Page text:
Hydrogen, biogas, e-fuels, hydrotreated vegetable oil (HVO). There are multiple greener power alternatives, especially for backup, but there’s a lot of devilishness in the details that need to be mastered before organizations like data center operators make their next steps in sustainability.

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“As an organization, we have to look at alternative fuels. The majority of the installations that we've delivered over the years are primarily natural gas-fueled installations, but there are also an awful lot of renewable gas applications,” said Adam Wray-Summerson, a project/product development manager at Clarke Energy.

Now, the data center sector and other customers are demanding technology roadmaps to help them plan out their decarbonization journeys – with some already pledged to achieve net-zero by 2030 – and that’s putting pressure on companies like Clarke Energy and INNIO to come up with solutions.

Indeed, one route that has arisen in recent years is the shift towards renewable gas: at the moment via hybrid power solutions, in order to maximize renewables; but, later, with alternatives such as green hydrogen – hydrogen fuels generated using renewable power – feeding in.

“Biogas might not be the solution, but is potentially a renewable fuel that could add value,” said Thomas Seeber, sales and commercial operations director at INNIO Group. INNIO has been involved with some 10,000 biogas applications around the world, and biogas could also be used in the data center sector as a more environmentally friendly alternative to diesel, not just for backup, but also primary power.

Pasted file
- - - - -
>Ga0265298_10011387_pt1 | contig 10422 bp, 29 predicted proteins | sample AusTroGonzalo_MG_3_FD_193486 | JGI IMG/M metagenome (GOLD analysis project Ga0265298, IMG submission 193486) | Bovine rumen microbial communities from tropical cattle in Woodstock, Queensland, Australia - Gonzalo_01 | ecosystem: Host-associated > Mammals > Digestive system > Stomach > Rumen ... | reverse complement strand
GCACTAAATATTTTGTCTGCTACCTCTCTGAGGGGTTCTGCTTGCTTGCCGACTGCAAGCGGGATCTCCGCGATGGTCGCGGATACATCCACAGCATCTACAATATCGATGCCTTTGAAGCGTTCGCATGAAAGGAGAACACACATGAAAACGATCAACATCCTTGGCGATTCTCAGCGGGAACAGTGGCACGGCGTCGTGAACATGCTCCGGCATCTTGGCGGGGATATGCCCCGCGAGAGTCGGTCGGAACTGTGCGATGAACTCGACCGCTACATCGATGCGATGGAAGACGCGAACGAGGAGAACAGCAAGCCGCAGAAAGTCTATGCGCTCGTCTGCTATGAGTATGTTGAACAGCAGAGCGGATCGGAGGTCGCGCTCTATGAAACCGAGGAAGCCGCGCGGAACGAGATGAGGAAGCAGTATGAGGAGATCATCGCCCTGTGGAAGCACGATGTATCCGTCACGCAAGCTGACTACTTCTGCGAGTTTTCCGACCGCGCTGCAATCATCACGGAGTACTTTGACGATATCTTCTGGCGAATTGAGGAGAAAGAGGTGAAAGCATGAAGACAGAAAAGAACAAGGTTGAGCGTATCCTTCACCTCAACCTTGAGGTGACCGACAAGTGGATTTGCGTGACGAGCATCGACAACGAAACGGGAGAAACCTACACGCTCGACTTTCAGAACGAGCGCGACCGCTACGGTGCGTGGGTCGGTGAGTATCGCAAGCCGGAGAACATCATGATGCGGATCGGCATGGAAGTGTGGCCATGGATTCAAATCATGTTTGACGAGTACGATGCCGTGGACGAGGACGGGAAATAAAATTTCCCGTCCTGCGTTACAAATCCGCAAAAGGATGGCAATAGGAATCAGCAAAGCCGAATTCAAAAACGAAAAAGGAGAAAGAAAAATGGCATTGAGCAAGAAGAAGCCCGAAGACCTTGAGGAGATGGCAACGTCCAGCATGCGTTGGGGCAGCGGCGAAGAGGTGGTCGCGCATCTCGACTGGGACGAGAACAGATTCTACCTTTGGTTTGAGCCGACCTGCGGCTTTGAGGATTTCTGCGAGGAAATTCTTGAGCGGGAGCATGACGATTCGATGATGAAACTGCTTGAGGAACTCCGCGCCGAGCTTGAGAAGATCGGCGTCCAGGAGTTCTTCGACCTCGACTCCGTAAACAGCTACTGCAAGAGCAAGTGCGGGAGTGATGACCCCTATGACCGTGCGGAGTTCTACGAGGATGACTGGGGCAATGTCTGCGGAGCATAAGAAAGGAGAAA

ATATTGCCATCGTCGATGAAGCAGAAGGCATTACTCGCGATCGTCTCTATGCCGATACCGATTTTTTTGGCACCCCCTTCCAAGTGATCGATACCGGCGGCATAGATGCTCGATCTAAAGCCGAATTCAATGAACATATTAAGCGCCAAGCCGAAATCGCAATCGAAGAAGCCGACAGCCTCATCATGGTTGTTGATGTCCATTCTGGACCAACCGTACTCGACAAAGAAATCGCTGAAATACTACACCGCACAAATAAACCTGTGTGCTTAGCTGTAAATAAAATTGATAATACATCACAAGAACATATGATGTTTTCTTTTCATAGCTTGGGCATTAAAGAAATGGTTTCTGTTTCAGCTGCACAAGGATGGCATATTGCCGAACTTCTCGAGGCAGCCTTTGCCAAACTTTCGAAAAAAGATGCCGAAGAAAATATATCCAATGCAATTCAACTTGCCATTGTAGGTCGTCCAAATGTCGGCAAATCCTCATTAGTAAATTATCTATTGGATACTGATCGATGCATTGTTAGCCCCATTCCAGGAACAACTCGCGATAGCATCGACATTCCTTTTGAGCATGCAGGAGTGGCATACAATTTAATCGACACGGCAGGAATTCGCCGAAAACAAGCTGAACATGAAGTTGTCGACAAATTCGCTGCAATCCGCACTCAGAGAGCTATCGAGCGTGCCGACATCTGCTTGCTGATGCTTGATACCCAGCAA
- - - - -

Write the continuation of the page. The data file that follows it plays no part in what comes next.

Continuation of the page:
Seeber and Wray-Summerson were speaking at the recent DCD>London event.

“There’s not one solution,” cautioned Seeber. For some clients, he added, shifting from diesel to hydrotreated vegetable oil (HVO) is the most sensible next step, while biogas is a good option if it is locally available. “It often depends on the local infrastructure and the supply chain, because biogas is not made for long transportation; they should be produced as near as possible when they are consumed,” he added.

Storage is not a straightforward issue, either, especially for hydrogen-based fuels. “So, therefore, there is not one answer. There will probably be a mix. Personally, I think that hydrogen has a certain value, but the question is when and where will it start? Will it really be in the data center sector? Will it be an e-fuel, like ammonia (NH3) or methanol (CH3OH) and, if so, maybe that’s more for the automobile industry to decarbonize existing engines,” said Seeber.

He added: “There’s no clear answer, but I think the various options should be assessed on a case by case basis.”

Indeed, the production of hydrogen requires both an input, as well as electrical energy: if the input is natural gas to produce ‘blue hydrogen’, only to use that hydrogen in place of natural gas the sustainability case is solidly negative, even with carbon capture (which also adds to the cost). Green hydrogen, meanwhile, has its own cost and volume issues that need to be overcome.

Click here to watch the full discussion from DCD>London.